What surprised me about the four-cylinder Camry was how well it accelerated in highway passing, especially considering the size and weight of the Camry and its modest 158 horsepower. I chalk this up to its variable valve timing ‘with intelligence’ (VVT-i) which changes the valve timing at different engine speeds to improve torque and efficiency.

2007 Toyota Camry LE 4-cylinder
Click image to enlarge

The five-speed automatic transmission is very smooth and is always looking for a higher gear to save fuel. To act as an engine brake, it shifts down automatically when going downhill, or when you put your foot on the brake. It will shift from fifth to fourth and even into third gear. In the ‘D’ position, the shift lever can be shifted manually to 4th gear by simply slapping it to the left: this is handy if you want to engage fourth for an uphill stretch.

Perhaps the Camry’s best feature is its comfortable ride. It’s so smooth and comfortable that passengers tend to fall asleep. If had a criticism, it would be that the ride is a bit ‘floaty’ on the highway. The Camry LE is certainly not a sport sedan (the SE model offers better handling).

2007 Toyota Camry LE 4-cylinder
Click image to enlarge

Though it has a fully independent suspension (front MacPherson strut/rear dual-link), the LE leans a bit as it enters a tight corner and the low-effort steering doesn’t give you much feedback. On the positive side, the new Camry doesn’t wallow in the corners or dive under braking, and once it’s settled into a corner, it feels quite balanced and stable. Its turning circle of just 11 metres (36.1 ft.) is nice and tight.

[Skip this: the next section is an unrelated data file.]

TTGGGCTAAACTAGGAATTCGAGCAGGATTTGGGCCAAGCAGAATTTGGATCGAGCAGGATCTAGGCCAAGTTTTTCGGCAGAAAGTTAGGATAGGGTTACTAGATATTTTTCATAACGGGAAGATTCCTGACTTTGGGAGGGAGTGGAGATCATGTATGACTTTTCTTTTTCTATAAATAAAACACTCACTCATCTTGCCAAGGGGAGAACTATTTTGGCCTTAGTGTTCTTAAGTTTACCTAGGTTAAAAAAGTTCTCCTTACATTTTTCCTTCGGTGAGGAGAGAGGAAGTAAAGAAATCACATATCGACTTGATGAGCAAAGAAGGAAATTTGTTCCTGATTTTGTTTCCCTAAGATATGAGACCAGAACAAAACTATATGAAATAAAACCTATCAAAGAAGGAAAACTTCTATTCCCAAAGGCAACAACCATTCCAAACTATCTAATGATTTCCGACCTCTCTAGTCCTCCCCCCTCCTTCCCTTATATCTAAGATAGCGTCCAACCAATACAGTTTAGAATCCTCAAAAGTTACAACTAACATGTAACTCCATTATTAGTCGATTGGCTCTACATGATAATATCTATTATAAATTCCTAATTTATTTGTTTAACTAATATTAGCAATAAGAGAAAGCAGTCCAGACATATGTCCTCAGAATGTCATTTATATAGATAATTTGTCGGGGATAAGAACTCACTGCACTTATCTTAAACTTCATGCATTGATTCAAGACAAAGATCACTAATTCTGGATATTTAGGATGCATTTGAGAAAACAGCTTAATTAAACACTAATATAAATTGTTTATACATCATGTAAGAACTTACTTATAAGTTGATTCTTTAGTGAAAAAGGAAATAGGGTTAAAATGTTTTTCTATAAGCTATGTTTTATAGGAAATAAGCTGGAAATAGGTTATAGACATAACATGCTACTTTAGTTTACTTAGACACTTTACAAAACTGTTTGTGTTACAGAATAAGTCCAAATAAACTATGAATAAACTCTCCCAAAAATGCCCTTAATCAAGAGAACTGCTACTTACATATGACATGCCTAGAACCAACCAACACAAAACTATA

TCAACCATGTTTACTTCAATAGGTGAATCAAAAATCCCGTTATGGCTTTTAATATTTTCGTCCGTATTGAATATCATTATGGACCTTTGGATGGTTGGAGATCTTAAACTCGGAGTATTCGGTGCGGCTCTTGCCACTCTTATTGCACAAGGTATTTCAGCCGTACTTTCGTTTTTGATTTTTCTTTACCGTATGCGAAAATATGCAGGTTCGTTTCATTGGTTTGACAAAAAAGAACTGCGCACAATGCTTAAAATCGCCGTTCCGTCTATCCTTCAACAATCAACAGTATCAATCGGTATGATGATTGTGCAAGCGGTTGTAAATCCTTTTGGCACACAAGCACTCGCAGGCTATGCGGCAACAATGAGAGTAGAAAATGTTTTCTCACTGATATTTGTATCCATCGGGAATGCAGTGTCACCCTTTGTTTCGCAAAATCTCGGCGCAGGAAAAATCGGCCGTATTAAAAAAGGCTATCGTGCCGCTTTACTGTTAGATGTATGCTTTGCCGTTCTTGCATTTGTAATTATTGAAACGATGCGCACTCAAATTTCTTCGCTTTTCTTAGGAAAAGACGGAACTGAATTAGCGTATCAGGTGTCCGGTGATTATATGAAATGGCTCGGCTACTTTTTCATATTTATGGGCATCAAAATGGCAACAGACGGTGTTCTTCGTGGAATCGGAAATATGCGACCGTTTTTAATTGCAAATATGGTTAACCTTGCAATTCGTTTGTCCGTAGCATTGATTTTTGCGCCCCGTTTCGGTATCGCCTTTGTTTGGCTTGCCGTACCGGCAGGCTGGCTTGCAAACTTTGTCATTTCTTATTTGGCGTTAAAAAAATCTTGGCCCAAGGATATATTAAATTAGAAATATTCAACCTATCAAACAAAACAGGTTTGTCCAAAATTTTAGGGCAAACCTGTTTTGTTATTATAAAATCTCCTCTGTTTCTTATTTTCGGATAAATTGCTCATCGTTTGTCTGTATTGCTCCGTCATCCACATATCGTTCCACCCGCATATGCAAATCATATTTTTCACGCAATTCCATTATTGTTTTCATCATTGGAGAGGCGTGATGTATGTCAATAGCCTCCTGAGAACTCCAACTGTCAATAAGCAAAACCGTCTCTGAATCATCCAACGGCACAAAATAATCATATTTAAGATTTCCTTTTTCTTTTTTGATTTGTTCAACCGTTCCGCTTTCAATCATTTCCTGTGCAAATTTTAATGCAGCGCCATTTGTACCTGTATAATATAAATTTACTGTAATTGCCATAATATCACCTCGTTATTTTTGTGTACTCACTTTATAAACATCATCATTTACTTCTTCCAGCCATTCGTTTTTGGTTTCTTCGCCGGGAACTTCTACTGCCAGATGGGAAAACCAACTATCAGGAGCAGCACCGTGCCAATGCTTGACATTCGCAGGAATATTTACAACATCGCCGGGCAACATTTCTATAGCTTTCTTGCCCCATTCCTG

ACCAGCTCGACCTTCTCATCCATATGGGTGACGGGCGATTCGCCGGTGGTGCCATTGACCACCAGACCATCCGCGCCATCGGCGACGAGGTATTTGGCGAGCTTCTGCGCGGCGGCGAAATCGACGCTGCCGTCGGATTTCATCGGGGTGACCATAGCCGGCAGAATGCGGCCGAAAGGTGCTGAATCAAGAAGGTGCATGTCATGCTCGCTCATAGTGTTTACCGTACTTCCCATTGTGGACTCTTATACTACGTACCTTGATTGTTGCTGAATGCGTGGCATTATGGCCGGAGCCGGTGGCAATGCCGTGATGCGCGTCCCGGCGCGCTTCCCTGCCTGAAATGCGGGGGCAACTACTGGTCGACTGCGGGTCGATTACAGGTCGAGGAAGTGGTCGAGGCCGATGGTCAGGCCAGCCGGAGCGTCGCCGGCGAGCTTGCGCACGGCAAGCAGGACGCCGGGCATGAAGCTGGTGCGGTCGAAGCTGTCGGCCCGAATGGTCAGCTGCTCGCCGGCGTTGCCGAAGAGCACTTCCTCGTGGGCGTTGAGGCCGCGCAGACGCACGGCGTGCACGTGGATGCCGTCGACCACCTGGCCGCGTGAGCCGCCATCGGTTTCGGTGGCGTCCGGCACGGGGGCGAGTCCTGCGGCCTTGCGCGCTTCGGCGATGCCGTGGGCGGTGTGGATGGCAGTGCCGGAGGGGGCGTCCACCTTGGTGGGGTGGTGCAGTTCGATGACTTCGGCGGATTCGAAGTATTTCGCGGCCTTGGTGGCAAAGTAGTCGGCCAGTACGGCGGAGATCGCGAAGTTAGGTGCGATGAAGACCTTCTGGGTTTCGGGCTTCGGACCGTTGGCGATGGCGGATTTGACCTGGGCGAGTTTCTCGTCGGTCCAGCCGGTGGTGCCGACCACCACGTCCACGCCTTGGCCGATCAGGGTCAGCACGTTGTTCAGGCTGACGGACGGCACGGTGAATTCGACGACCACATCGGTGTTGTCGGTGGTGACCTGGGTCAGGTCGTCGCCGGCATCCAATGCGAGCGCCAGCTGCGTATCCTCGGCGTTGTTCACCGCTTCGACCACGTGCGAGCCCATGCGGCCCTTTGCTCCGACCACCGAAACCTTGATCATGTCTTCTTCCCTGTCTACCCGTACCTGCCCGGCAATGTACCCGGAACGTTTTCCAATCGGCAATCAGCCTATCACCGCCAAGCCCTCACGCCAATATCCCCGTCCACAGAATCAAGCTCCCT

Four-wheel disc brakes with ABS, electronic brake differential and Brake Assist are all standard on the 2007 Camry, but unfortunately, Vehicle Stability Control is not available on four-cylinder Camrys.

Driver visibility is quite good to the right side when changing lanes, and even though the rear trunklid is quite high, the rear head restraints fold down flush with the top of the seatbacks so as not to restrict vision further.

At night, I found the Camry’s headlamps to offer a wide band of even light distribution with a sharp upper cutoff when in low beam mode. High beams are also very good. They’re not as bright as HID headlamps, but better than average headlamps, in my opinion.

2007 Toyota Camry LE 4-cylinder
Click image to enlarge


Despite the newly available 3.5-litre V6 in the new 2007 Toyota Camry, the 2.4-litre four-cylinder engine is still a great engine with good fuel economy, decent performance, and a lower base price. Nicely equipped, a 2007 Camry LE four-cylinder goes for well under $30,000.


2007 Toyota Camry Specifications

Base price LE $25,800
Base price LE V6 $29,400
Base price SE $26,605
Base price SE V6 $32,010
Base price XLE $37,425
Base price Hybrid $31,900
Type 4-door, 5-passenger intermediate sedan
Layout transverse front engine/front-wheel drive
Engine 2.4-litre inline 4, DOHC, 16 valves, VVT-i
  3.5-litre V6, DOHC, 24 valves, VVT-I
  2.4-litre inline 4, DOHC, 16 valves, VVT-i
Horsepower 158 @ 6000 rpm
  268 @ 6200 rpm
Torque (lb-ft) 161 @ 4000 rpm
  248 @ 4700 rpm
Transmission 5-speed manual/5-speed automatic/6-speed automatic/CVT
Tires LE, XLE P215/60R-16 all-season
Tires SE P215/55R-17 all-season
Curb weight LE 1500 kg (3307 lb)
Curb weight LE V6 1570 kg (3461 lb)
Curb weight SE 1490 kg (3285 lb)
Curb weight SE V6 1580 kg (3483 lb)
Curb weight XLE 1595 kg (3516 lb)
Curb weight Hybrid 1669 kg (3680 lb)
Wheelbase 2775 mm (109.3 in.)
Length 4805 mm (189.2 in.)
Width 1820 mm (71.7 in.)
Height 1460 mm (57.5 in.)
Cargo capacity 425 litres (15.0 cu. ft.)
Cargo capacity Hybrid 300 litres (10.6 cu. ft.)
Fuel consumption 2.4 City: 9.8 L/100 km (29 mpg Imperial)
  Hwy: 6.5 L/100 km (43 mpg Imperial)
Fuel consumption 3.5 City: 10.7 L/100 km (26 mpg Imperial)
  Hwy: 7.0 L/100 km (40 mpg Imperial)
Fuel consumption 2.4 Hybrid City: 5.7 L/100 km (50 mpg Imperial)
  Hwy: 5.7 L/100 km (50 mpg Imperial)
Recommended fuel Regular unleaded
Warranty 3 yrs/60,000 km
Powertrain Warranty 5 yrs/100,000 km
Front airbags standard
Side airbags standard
Curtain airbags standard
Driver’s knee bag standard
Anti-lock brakes standard
Traction control N/A; standard SE V6, XLE V6
Stability control N/A; standard SE V6, XLE V6
VDIM N/A; N/A; standard Hybrid
Assembly location Georgetown, Kentucky

*Specifications subject to change

Crash test results